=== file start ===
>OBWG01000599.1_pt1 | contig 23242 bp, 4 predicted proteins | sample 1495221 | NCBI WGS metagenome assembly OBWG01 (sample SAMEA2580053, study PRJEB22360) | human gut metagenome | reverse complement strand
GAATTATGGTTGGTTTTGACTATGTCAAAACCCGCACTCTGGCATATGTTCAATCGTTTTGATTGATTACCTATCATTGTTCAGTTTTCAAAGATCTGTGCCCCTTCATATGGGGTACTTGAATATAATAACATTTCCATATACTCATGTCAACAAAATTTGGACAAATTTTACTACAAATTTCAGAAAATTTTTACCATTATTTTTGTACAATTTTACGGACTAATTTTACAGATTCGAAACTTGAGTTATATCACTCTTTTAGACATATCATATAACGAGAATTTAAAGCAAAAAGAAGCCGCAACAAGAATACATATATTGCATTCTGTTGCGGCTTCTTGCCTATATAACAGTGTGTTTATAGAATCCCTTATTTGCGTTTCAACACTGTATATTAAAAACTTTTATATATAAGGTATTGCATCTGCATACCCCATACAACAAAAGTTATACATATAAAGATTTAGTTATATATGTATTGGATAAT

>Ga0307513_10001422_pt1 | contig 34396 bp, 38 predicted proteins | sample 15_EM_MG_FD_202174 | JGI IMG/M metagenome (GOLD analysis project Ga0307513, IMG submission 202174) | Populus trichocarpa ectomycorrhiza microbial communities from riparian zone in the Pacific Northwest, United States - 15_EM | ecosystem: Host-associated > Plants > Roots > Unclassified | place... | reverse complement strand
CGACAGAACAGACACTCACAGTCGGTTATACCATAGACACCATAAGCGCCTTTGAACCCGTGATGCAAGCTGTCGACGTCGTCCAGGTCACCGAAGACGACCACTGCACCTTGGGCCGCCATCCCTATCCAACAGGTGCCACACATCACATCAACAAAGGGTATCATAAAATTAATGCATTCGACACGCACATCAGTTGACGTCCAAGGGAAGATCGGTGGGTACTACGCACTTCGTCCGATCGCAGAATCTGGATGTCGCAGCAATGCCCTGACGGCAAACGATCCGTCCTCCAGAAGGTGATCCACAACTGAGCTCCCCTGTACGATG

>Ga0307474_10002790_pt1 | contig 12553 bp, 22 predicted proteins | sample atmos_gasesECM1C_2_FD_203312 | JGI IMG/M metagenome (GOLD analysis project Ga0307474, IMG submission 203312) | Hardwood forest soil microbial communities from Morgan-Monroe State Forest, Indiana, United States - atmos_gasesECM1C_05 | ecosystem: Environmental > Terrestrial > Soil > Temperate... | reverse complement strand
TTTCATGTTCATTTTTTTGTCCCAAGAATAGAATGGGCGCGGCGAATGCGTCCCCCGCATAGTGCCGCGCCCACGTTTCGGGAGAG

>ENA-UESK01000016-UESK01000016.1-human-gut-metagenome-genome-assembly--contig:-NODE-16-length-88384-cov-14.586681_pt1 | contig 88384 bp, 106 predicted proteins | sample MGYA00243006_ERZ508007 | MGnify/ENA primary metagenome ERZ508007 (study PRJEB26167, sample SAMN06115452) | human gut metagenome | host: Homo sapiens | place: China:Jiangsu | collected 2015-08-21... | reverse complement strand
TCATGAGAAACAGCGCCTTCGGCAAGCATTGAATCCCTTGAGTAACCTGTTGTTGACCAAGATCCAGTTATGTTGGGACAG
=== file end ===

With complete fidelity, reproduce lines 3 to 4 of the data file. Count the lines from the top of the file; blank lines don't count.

>Ga0307513_10001422_pt1 | contig 34396 bp, 38 predicted proteins | sample 15_EM_MG_FD_202174 | JGI IMG/M metagenome (GOLD analysis project Ga0307513, IMG submission 202174) | Populus trichocarpa ectomycorrhiza microbial communities from riparian zone in the Pacific Northwest, United States - 15_EM | ecosystem: Host-associated > Plants > Roots > Unclassified | place... | reverse complement strand
CGACAGAACAGACACTCACAGTCGGTTATACCATAGACACCATAAGCGCCTTTGAACCCGTGATGCAAGCTGTCGACGTCGTCCAGGTCACCGAAGACGACCACTGCACCTTGGGCCGCCATCCCTATCCAACAGGTGCCACACATCACATCAACAAAGGGTATCATAAAATTAATGCATTCGACACGCACATCAGTTGACGTCCAAGGGAAGATCGGTGGGTACTACGCACTTCGTCCGATCGCAGAATCTGGATGTCGCAGCAATGCCCTGACGGCAAACGATCCGTCCTCCAGAAGGTGATCCACAACTGAGCTCCCCTGTACGATG